In short, invalid, or forged, email addresses aren't only in breach of many AUPs but are simply bad manners.

The Right Ways to Avoid Spam

In short, it's impossible to to provide a 100% spam free solution. However, it is possible to greatly restrict the amount of spam received by following a few simple rules:

  1. Set up your From address to read something like spam@nothing.invalid. This means that the automated robots that trawl for addresses for junk mail will pick up the address ending ".invalid", which has been specifically set aside as unregistrable. Now you won't be indirectly responsible for dumping junk mail onto someone else.
  2. Set up your Repy-To field to your real email address. Most mail and news clients use this field when addressing emails, so would-be correspondants will be able to contact you. However, many address harvesting bots on Usenet only focus on the From field. They ignore the Reply-To field - leaving your email address untouched.
  3. Set up an email account with a free email providers. Use this address in the From field of your posts (you could still use your real email address in the Reply-To field). Just remember to log into your chosen free email provider every now and then, empty all the spam out of the mailbox and check for any genuine mail.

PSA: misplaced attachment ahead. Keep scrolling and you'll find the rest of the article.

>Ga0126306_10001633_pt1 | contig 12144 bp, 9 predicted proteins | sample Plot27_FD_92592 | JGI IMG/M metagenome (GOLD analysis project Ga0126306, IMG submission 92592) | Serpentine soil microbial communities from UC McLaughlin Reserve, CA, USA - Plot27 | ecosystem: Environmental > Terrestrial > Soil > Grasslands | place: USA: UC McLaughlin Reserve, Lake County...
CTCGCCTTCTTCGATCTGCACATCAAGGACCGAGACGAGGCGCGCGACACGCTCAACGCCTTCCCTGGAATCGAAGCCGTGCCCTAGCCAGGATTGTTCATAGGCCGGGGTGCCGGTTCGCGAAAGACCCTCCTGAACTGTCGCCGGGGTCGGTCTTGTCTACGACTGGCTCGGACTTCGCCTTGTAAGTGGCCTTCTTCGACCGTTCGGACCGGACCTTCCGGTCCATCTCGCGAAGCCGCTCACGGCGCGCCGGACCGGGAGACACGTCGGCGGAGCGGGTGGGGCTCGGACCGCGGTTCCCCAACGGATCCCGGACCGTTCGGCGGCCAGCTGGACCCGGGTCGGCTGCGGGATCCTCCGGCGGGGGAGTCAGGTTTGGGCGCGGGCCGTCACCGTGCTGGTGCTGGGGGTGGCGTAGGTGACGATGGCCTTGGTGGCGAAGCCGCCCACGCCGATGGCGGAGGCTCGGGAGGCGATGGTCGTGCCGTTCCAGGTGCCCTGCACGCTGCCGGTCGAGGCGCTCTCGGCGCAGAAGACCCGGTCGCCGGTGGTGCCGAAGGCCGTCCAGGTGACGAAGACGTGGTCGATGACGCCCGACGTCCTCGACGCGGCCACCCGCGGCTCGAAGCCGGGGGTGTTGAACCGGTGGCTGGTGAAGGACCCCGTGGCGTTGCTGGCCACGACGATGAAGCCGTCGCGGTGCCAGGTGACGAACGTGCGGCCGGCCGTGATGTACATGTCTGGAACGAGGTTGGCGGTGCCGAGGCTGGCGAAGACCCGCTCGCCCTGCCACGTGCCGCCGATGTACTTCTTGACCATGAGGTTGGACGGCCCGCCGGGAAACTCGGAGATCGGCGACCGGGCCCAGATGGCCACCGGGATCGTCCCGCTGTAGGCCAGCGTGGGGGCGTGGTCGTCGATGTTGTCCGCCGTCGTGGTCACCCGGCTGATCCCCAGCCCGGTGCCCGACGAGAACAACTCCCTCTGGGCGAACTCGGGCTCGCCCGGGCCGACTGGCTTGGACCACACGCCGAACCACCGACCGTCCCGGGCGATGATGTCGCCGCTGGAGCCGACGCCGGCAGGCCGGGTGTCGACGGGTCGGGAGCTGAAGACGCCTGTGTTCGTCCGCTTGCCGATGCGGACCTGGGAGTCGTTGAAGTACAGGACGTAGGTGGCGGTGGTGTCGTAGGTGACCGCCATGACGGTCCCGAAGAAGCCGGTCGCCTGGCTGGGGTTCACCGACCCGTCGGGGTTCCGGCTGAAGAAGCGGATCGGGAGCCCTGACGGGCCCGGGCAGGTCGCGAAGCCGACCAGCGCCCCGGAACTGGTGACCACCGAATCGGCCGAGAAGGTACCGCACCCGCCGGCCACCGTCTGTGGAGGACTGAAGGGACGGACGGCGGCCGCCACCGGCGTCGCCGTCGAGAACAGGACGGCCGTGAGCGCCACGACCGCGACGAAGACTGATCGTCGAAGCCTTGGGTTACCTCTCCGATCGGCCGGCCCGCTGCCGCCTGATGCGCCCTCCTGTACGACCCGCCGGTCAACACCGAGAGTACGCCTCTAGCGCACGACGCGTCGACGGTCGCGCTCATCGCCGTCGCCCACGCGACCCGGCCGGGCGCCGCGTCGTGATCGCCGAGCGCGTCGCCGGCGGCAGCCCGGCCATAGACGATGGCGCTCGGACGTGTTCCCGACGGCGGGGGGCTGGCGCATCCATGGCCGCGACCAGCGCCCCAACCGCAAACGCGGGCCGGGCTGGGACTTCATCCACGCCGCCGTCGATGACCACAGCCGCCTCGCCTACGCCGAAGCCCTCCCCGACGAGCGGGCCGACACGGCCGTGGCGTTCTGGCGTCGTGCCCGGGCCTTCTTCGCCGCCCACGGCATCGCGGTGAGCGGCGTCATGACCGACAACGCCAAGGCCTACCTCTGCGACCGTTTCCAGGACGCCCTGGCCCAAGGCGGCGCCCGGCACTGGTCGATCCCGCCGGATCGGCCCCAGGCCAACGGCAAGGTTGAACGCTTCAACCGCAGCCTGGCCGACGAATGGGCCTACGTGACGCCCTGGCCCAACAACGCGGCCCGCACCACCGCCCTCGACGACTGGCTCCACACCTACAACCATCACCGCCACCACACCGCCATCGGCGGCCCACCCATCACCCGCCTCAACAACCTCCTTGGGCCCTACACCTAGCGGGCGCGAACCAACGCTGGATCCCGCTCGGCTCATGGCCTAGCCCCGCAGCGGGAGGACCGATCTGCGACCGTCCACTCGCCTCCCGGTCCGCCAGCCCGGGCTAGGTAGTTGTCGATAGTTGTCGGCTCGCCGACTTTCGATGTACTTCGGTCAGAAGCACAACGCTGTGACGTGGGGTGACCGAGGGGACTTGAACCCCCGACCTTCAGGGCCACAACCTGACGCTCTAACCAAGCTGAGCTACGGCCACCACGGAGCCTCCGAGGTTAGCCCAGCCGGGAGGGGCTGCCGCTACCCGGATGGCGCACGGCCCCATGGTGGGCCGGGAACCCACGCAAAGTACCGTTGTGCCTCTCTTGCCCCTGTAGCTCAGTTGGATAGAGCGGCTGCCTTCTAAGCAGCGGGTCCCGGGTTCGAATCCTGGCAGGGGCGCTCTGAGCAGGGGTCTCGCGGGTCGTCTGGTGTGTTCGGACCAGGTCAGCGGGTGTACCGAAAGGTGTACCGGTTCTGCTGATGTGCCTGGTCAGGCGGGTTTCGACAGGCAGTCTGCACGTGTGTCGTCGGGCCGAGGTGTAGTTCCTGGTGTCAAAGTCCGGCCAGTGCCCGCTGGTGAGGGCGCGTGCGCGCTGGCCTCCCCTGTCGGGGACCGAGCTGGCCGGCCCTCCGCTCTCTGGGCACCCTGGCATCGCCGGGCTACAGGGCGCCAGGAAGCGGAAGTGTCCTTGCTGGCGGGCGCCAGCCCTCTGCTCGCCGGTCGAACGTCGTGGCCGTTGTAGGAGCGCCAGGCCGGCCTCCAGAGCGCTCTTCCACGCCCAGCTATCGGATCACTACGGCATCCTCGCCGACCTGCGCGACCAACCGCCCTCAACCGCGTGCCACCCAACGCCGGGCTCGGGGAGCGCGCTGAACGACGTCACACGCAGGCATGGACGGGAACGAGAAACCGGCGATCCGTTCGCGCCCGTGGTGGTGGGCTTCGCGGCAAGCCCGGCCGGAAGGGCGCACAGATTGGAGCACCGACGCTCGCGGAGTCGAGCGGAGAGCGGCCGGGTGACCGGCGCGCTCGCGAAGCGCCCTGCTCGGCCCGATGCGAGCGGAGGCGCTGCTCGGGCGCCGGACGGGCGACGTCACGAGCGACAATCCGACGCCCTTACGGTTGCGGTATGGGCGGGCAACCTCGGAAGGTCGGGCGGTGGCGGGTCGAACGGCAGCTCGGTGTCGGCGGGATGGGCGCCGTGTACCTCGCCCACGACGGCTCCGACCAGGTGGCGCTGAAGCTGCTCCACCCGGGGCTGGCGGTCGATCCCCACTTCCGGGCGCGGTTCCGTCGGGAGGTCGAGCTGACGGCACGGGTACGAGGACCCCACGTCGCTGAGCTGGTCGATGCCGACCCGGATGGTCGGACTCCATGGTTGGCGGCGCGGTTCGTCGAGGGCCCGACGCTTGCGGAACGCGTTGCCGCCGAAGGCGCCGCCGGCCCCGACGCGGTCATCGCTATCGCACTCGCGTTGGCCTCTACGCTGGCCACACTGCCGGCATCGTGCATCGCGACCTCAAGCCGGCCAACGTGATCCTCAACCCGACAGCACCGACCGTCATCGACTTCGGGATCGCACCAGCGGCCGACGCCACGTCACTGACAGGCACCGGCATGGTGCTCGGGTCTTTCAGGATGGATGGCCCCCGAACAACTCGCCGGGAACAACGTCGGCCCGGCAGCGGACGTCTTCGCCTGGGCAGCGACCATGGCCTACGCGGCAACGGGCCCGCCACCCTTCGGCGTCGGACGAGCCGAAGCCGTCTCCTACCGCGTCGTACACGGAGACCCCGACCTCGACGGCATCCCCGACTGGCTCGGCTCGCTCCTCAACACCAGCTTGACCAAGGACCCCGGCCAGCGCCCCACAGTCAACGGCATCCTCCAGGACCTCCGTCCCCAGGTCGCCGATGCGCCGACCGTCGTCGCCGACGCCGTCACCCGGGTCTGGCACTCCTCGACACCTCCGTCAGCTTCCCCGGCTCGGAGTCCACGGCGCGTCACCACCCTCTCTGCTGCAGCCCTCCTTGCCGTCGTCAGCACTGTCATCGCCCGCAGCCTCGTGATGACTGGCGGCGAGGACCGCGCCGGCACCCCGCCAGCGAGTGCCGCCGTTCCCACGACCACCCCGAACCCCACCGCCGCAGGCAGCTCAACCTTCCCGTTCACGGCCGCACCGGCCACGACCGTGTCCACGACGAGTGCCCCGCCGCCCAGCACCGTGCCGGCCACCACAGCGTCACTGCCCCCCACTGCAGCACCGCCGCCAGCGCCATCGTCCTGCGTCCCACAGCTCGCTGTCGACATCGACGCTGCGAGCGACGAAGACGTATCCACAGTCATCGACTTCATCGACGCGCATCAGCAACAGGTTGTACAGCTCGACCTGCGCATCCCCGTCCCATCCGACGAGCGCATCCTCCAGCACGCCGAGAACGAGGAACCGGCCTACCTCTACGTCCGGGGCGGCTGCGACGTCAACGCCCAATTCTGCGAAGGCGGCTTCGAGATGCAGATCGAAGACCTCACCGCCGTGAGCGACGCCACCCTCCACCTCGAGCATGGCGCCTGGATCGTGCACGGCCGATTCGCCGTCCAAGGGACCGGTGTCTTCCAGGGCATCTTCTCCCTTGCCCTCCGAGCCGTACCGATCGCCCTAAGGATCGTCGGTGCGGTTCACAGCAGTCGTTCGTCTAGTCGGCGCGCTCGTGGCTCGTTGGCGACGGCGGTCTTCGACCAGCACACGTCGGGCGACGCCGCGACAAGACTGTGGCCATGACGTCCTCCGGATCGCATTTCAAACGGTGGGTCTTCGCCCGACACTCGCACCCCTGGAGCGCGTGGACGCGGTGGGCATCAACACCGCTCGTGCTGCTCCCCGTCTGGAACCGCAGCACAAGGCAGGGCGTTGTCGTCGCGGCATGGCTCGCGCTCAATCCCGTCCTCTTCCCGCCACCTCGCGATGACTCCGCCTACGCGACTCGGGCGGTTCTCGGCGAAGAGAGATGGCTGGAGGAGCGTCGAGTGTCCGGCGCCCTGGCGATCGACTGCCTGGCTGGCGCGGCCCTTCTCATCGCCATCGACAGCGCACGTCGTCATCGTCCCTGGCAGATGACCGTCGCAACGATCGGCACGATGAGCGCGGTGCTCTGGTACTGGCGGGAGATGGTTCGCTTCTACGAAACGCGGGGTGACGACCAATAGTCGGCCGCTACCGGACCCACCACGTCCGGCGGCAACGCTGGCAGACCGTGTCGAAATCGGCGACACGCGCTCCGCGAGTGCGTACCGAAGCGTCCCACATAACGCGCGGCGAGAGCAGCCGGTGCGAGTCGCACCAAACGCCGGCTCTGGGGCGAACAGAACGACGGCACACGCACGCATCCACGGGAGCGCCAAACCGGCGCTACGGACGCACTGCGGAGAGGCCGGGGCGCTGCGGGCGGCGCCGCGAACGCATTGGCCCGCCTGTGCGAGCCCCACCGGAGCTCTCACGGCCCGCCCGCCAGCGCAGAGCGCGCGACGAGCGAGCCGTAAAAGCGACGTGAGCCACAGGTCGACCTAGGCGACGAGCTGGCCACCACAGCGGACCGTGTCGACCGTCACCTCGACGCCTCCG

What if I don't want any email - from anyone?

Frankly, I'd say that's your loss and I would urge you to think again. As outlined above, there are times when email is a far more appropriate medium than a public posting to the group. However, if you are absolutely committed to this approach and are determined to delete all incoming emails unread, then please add a warning line to the end of all your posts along the lines of:

"Email to the Reply-To address will not be read."

Again, it's a case of good manners.

Mel Pedley is a professional web developer at Black Widow Web Design ( specialises in the production, and management, of standards based, accessible, web sites.

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Usenet spam avoidance